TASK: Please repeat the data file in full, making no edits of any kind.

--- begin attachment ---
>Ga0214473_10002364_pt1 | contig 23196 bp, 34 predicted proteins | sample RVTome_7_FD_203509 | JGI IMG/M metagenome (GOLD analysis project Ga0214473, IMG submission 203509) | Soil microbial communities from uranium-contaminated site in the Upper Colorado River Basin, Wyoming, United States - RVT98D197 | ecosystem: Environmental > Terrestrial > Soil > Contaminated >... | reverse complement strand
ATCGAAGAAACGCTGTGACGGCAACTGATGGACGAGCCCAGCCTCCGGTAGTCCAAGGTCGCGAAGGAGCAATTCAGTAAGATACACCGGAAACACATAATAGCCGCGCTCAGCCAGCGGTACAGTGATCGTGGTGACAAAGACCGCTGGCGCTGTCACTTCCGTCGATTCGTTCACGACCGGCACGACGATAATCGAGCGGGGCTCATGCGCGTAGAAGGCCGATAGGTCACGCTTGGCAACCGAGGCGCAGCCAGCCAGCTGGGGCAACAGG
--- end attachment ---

>Ga0214473_10002364_pt1 | contig 23196 bp, 34 predicted proteins | sample RVTome_7_FD_203509 | JGI IMG/M metagenome (GOLD analysis project Ga0214473, IMG submission 203509) | Soil microbial communities from uranium-contaminated site in the Upper Colorado River Basin, Wyoming, United States - RVT98D197 | ecosystem: Environmental > Terrestrial > Soil > Contaminated >... | reverse complement strand
ATCGAAGAAACGCTGTGACGGCAACTGATGGACGAGCCCAGCCTCCGGTAGTCCAAGGTCGCGAAGGAGCAATTCAGTAAGATACACCGGAAACACATAATAGCCGCGCTCAGCCAGCGGTACAGTGATCGTGGTGACAAAGACCGCTGGCGCTGTCACTTCCGTCGATTCGTTCACGACCGGCACGACGATAATCGAGCGGGGCTCATGCGCGTAGAAGGCCGATAGGTCACGCTTGGCAACCGAGGCGCAGCCAGCCAGCTGGGGCAACAGG